Moses didn’t split and cross the Red Sea; that was a filthy lie they had to tell for people to follow him. But even if he did, we wouldn’t be imp­ress­ed. Our god, science, the knowledge of truth itself, is still so much greater. Part­ing the sea? Was that the best you could think of? We cross it in a Boeing jet at one hundred times the speed, having coffee, with no blist­ers on our feet, and a much better view. And we also abolished slav­ery, globally. Toodeloo, Moses.

You say that your “god” brings universal order. But all the societies you have created have been full of bizarre contingencies. We create an ordered bureau­cracy with rule of law which organizes a highly productive and inno­vative market which fuels a welfare state. Universal peace? You have been bell­igerent from day one, religious wars raging to this day. Has there ever been a war about science, even one small skirmish? No.

”Reality is a harsh mistress. But in a way, reality is fair. People tend to get what they deserve.” —The Modern Mind

Grow Up and Face Reality

Perhaps it would be cute if there really was a heaven, if humans really did have souls who lived on after we died, if there was a pre-given mean­ing for us, inscribed into the very fabric of reality itself. But ultim­ately, these were only ever fantasies. Humans made them up, either because we lacked the real exp­lan­ations for things, or because we wanted to believe in them. Lullabies.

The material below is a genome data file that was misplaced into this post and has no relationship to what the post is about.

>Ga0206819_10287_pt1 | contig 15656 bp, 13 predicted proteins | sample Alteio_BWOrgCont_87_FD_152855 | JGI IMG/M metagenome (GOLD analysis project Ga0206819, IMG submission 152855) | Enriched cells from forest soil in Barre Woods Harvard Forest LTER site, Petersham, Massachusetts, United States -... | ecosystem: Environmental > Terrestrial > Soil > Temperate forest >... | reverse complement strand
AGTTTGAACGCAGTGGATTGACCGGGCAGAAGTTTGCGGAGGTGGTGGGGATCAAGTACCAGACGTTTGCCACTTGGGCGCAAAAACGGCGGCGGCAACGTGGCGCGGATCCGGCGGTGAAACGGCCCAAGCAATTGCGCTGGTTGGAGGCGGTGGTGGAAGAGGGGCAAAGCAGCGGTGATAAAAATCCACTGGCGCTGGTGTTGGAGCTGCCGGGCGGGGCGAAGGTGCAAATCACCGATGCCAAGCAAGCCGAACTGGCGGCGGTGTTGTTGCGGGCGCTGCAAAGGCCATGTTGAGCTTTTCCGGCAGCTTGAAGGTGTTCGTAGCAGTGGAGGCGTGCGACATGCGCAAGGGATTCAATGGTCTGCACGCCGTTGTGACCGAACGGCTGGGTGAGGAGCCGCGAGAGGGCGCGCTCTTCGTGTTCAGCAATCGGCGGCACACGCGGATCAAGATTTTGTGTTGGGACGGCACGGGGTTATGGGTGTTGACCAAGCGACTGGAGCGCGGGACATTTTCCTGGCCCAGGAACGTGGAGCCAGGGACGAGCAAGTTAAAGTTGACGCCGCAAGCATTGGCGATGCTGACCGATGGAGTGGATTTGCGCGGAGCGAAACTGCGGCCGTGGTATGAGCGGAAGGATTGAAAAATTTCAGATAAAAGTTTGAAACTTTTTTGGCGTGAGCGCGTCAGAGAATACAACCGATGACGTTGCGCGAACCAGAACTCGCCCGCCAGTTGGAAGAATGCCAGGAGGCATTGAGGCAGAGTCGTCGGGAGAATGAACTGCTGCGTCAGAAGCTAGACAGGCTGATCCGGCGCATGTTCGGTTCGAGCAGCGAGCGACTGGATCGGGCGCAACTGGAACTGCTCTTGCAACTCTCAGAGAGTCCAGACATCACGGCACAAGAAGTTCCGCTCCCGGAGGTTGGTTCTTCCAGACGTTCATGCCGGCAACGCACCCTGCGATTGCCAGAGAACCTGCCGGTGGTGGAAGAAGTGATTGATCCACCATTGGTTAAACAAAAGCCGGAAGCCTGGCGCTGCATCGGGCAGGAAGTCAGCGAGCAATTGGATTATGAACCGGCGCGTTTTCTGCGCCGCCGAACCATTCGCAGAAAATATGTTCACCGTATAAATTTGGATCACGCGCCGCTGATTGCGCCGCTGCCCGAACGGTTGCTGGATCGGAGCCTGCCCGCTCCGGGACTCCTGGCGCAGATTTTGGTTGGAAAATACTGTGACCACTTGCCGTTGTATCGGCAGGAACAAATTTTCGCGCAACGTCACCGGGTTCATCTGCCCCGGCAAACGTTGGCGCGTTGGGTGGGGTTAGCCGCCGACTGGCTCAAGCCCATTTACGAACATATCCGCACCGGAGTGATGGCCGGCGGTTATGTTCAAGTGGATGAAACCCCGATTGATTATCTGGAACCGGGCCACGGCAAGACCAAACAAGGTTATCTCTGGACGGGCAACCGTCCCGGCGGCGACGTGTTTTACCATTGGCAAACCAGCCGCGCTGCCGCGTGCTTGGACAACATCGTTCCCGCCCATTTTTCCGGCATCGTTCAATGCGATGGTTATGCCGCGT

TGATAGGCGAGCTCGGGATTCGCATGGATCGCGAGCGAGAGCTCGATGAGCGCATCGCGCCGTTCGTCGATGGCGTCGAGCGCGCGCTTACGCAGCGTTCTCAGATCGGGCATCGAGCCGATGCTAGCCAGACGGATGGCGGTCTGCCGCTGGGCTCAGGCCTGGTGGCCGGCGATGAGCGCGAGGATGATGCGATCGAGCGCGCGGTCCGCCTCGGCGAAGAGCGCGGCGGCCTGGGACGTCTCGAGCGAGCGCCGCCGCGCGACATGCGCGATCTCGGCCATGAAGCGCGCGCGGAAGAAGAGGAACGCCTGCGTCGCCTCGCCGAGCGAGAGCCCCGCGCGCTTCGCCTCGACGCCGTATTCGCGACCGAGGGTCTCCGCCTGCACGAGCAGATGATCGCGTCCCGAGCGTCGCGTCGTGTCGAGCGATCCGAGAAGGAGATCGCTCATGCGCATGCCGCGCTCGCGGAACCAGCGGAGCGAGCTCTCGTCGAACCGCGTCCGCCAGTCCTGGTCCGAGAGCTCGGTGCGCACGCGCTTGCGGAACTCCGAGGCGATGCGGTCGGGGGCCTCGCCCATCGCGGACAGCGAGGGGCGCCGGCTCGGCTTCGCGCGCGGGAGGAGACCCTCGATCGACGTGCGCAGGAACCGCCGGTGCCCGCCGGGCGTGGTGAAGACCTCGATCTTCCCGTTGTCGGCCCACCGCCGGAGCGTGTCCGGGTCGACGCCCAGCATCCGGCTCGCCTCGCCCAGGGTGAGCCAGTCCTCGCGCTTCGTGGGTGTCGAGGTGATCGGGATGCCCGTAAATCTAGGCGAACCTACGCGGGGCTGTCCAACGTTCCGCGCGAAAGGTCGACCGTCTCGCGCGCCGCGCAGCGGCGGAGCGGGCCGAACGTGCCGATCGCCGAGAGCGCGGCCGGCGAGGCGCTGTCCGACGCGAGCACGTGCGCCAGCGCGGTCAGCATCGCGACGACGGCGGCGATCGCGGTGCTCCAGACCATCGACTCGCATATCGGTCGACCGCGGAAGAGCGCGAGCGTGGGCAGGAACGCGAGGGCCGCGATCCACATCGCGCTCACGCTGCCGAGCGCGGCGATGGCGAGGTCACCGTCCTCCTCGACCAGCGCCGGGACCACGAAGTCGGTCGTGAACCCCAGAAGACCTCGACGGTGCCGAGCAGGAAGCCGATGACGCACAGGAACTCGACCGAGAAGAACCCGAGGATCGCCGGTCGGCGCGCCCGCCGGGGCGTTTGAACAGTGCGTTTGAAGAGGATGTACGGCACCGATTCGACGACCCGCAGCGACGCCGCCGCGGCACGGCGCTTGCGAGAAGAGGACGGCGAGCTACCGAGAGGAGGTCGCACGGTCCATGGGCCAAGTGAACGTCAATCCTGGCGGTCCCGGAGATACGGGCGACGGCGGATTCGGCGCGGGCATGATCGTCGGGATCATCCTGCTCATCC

But real maturity can face up to reality. Sure, so when I die, I bloody well die. Is that so bad? Do I have to be a cry-baby about it and think I’m going to flutter around in the skies with grandma and a gilded harp? Sure, so the uni­ver­se is a dead machine that is, always was, and always will be ultimately blind and indifferent to me and all of humanity. Okay, that’s alright. Just face it and it doesn’t get scary. Actually it feels fresh, clear and good in a way. Either way, it’s still the truth, the only one you’ll ever get. So just deal with it and get on with your life.

I can understand that people in the past who really didn’t know any better believed all sorts of bizarre things. I mean, I would too if I wasn’t taught about science, about the real reality. But actually, to persist, in the face of the modern world and science, with that narcissistic, self-righteous, inbred non­sense about this whole of reality being about you and yourself – is just not cute anymore. It’s hurting people, it’s causing unnecessary moral guilt and preju­dices and con­flicts, and it’s getting in the way of real progress and the real solutions to our problems.

Yours is a smaller world, for a smaller human being. And actually, in all honesty, your ideas are crap. A universe which has no pre-given meaning, which is just pristine, open meaninglessness and where we our­selves have to create meaning – be it scientific exploration, political strugg­le, artistic exp­ress­ion or just comfort, love and fun – is so much more exiting. And actually dying, which is just reversing the fact of having been born, is much more comforting than an eternity of self-indul­gent harp playing.